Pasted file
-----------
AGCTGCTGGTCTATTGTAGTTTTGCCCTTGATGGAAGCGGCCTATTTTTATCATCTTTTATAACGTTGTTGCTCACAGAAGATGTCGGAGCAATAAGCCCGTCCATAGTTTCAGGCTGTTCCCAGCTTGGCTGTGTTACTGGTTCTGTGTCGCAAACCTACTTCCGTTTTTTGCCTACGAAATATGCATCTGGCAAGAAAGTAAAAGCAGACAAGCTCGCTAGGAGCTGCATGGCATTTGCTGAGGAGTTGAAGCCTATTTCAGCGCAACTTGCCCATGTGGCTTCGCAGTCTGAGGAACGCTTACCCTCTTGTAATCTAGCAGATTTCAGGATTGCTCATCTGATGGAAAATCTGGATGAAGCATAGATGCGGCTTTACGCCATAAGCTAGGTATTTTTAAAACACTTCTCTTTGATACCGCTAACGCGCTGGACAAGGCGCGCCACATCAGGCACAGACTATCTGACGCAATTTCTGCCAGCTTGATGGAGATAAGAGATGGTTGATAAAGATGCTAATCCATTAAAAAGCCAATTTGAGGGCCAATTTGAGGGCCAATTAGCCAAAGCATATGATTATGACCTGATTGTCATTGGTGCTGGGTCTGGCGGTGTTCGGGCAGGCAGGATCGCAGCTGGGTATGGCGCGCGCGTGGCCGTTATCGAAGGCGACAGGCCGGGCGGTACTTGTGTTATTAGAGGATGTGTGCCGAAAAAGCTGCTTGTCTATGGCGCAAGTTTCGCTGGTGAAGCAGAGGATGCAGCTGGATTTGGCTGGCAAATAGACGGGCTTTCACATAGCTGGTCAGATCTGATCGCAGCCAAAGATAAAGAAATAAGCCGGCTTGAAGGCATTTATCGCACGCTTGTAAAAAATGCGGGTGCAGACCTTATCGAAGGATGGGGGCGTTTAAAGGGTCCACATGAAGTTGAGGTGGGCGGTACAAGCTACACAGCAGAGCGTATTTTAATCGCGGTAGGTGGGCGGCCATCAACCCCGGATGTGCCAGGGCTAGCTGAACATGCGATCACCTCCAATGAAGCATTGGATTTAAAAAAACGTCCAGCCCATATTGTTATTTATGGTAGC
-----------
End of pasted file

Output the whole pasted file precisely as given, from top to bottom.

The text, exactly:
AGCTGCTGGTCTATTGTAGTTTTGCCCTTGATGGAAGCGGCCTATTTTTATCATCTTTTATAACGTTGTTGCTCACAGAAGATGTCGGAGCAATAAGCCCGTCCATAGTTTCAGGCTGTTCCCAGCTTGGCTGTGTTACTGGTTCTGTGTCGCAAACCTACTTCCGTTTTTTGCCTACGAAATATGCATCTGGCAAGAAAGTAAAAGCAGACAAGCTCGCTAGGAGCTGCATGGCATTTGCTGAGGAGTTGAAGCCTATTTCAGCGCAACTTGCCCATGTGGCTTCGCAGTCTGAGGAACGCTTACCCTCTTGTAATCTAGCAGATTTCAGGATTGCTCATCTGATGGAAAATCTGGATGAAGCATAGATGCGGCTTTACGCCATAAGCTAGGTATTTTTAAAACACTTCTCTTTGATACCGCTAACGCGCTGGACAAGGCGCGCCACATCAGGCACAGACTATCTGACGCAATTTCTGCCAGCTTGATGGAGATAAGAGATGGTTGATAAAGATGCTAATCCATTAAAAAGCCAATTTGAGGGCCAATTTGAGGGCCAATTAGCCAAAGCATATGATTATGACCTGATTGTCATTGGTGCTGGGTCTGGCGGTGTTCGGGCAGGCAGGATCGCAGCTGGGTATGGCGCGCGCGTGGCCGTTATCGAAGGCGACAGGCCGGGCGGTACTTGTGTTATTAGAGGATGTGTGCCGAAAAAGCTGCTTGTCTATGGCGCAAGTTTCGCTGGTGAAGCAGAGGATGCAGCTGGATTTGGCTGGCAAATAGACGGGCTTTCACATAGCTGGTCAGATCTGATCGCAGCCAAAGATAAAGAAATAAGCCGGCTTGAAGGCATTTATCGCACGCTTGTAAAAAATGCGGGTGCAGACCTTATCGAAGGATGGGGGCGTTTAAAGGGTCCACATGAAGTTGAGGTGGGCGGTACAAGCTACACAGCAGAGCGTATTTTAATCGCGGTAGGTGGGCGGCCATCAACCCCGGATGTGCCAGGGCTAGCTGAACATGCGATCACCTCCAATGAAGCATTGGATTTAAAAAAACGTCCAGCCCATATTGTTATTTATGGTAGC